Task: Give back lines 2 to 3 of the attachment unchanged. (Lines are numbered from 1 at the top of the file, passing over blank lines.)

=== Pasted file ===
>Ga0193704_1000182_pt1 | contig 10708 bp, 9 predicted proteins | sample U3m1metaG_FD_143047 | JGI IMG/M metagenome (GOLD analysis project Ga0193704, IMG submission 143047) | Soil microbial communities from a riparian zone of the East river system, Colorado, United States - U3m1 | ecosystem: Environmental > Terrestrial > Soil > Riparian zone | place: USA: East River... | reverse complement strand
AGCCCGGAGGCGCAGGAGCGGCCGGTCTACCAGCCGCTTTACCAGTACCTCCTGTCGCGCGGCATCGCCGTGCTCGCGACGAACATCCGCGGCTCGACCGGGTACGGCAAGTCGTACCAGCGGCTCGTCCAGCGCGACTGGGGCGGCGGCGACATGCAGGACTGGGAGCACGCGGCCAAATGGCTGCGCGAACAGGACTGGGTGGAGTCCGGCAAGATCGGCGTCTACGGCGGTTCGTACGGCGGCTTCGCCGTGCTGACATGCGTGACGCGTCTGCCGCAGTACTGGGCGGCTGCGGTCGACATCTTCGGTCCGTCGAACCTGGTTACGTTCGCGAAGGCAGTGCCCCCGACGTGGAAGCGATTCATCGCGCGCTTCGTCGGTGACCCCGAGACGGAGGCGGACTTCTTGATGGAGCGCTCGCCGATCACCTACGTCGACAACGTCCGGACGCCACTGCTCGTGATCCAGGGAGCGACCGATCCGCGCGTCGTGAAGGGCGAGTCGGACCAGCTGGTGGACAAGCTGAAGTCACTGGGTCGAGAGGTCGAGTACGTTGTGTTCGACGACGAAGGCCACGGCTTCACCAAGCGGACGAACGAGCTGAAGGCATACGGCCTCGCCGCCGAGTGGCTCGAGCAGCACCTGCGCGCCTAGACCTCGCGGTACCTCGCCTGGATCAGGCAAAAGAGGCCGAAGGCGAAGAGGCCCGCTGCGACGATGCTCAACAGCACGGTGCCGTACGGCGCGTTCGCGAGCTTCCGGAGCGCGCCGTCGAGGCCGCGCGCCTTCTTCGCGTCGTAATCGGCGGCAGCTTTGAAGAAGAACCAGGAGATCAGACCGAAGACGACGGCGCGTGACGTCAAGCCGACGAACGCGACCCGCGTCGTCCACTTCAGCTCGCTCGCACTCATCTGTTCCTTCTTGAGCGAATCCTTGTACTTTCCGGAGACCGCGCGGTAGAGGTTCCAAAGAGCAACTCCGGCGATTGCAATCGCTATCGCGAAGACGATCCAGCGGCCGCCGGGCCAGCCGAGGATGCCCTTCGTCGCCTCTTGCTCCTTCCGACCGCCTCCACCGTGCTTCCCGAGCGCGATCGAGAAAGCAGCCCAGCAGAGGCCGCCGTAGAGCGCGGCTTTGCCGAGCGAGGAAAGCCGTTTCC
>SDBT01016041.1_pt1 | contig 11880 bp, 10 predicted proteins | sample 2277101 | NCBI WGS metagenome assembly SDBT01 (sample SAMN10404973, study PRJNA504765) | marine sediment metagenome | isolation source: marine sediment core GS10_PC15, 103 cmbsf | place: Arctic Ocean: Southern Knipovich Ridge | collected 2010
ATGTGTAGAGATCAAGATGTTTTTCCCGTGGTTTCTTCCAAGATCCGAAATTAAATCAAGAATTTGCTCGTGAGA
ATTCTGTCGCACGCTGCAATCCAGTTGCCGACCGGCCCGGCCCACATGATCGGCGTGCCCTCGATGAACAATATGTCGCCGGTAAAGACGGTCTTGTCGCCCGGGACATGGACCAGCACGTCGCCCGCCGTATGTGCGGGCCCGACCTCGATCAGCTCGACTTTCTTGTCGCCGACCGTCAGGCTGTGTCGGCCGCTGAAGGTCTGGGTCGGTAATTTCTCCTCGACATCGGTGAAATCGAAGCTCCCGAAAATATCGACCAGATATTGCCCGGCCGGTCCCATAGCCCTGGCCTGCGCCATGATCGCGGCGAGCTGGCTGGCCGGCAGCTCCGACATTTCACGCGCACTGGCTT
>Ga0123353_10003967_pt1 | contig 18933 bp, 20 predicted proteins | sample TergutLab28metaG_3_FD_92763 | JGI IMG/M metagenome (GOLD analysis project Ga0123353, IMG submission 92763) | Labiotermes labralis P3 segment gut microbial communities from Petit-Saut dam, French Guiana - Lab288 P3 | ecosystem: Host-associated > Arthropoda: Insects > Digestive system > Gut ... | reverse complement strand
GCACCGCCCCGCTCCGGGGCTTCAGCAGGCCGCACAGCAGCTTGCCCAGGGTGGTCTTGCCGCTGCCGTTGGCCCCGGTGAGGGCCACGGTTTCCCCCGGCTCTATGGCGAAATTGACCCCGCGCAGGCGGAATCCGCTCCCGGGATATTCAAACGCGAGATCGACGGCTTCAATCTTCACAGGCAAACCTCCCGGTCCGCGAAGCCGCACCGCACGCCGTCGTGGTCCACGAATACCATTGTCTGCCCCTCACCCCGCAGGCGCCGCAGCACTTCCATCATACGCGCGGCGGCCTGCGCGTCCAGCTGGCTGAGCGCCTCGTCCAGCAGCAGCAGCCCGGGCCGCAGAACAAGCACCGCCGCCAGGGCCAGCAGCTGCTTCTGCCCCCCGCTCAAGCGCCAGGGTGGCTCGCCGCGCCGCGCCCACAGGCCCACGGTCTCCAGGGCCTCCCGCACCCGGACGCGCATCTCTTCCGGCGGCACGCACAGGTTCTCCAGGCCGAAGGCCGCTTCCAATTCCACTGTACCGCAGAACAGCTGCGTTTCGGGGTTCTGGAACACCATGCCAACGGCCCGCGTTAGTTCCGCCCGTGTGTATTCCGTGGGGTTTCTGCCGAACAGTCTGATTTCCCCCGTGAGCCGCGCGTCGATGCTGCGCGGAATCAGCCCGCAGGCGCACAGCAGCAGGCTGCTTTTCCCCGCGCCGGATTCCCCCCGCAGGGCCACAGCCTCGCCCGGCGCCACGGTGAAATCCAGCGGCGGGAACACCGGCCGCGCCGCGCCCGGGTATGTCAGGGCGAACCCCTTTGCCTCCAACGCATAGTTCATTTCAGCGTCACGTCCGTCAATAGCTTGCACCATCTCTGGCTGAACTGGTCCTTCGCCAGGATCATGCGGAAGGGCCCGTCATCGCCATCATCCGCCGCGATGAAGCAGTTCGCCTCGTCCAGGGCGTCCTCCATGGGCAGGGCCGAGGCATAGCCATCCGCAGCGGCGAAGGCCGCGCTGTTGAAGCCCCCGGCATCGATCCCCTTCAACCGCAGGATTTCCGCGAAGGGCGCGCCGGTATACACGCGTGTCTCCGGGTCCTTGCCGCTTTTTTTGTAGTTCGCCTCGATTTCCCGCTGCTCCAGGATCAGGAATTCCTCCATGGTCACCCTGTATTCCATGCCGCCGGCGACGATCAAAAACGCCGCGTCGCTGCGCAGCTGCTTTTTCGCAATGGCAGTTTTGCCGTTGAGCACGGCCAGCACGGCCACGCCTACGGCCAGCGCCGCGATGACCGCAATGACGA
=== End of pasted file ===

AGCCCGGAGGCGCAGGAGCGGCCGGTCTACCAGCCGCTTTACCAGTACCTCCTGTCGCGCGGCATCGCCGTGCTCGCGACGAACATCCGCGGCTCGACCGGGTACGGCAAGTCGTACCAGCGGCTCGTCCAGCGCGACTGGGGCGGCGGCGACATGCAGGACTGGGAGCACGCGGCCAAATGGCTGCGCGAACAGGACTGGGTGGAGTCCGGCAAGATCGGCGTCTACGGCGGTTCGTACGGCGGCTTCGCCGTGCTGACATGCGTGACGCGTCTGCCGCAGTACTGGGCGGCTGCGGTCGACATCTTCGGTCCGTCGAACCTGGTTACGTTCGCGAAGGCAGTGCCCCCGACGTGGAAGCGATTCATCGCGCGCTTCGTCGGTGACCCCGAGACGGAGGCGGACTTCTTGATGGAGCGCTCGCCGATCACCTACGTCGACAACGTCCGGACGCCACTGCTCGTGATCCAGGGAGCGACCGATCCGCGCGTCGTGAAGGGCGAGTCGGACCAGCTGGTGGACAAGCTGAAGTCACTGGGTCGAGAGGTCGAGTACGTTGTGTTCGACGACGAAGGCCACGGCTTCACCAAGCGGACGAACGAGCTGAAGGCATACGGCCTCGCCGCCGAGTGGCTCGAGCAGCACCTGCGCGCCTAGACCTCGCGGTACCTCGCCTGGATCAGGCAAAAGAGGCCGAAGGCGAAGAGGCCCGCTGCGACGATGCTCAACAGCACGGTGCCGTACGGCGCGTTCGCGAGCTTCCGGAGCGCGCCGTCGAGGCCGCGCGCCTTCTTCGCGTCGTAATCGGCGGCAGCTTTGAAGAAGAACCAGGAGATCAGACCGAAGACGACGGCGCGTGACGTCAAGCCGACGAACGCGACCCGCGTCGTCCACTTCAGCTCGCTCGCACTCATCTGTTCCTTCTTGAGCGAATCCTTGTACTTTCCGGAGACCGCGCGGTAGAGGTTCCAAAGAGCAACTCCGGCGATTGCAATCGCTATCGCGAAGACGATCCAGCGGCCGCCGGGCCAGCCGAGGATGCCCTTCGTCGCCTCTTGCTCCTTCCGACCGCCTCCACCGTGCTTCCCGAGCGCGATCGAGAAAGCAGCCCAGCAGAGGCCGCCGTAGAGCGCGGCTTTGCCGAGCGAGGAAAGCCGTTTCC
>SDBT01016041.1_pt1 | contig 11880 bp, 10 predicted proteins | sample 2277101 | NCBI WGS metagenome assembly SDBT01 (sample SAMN10404973, study PRJNA504765) | marine sediment metagenome | isolation source: marine sediment core GS10_PC15, 103 cmbsf | place: Arctic Ocean: Southern Knipovich Ridge | collected 2010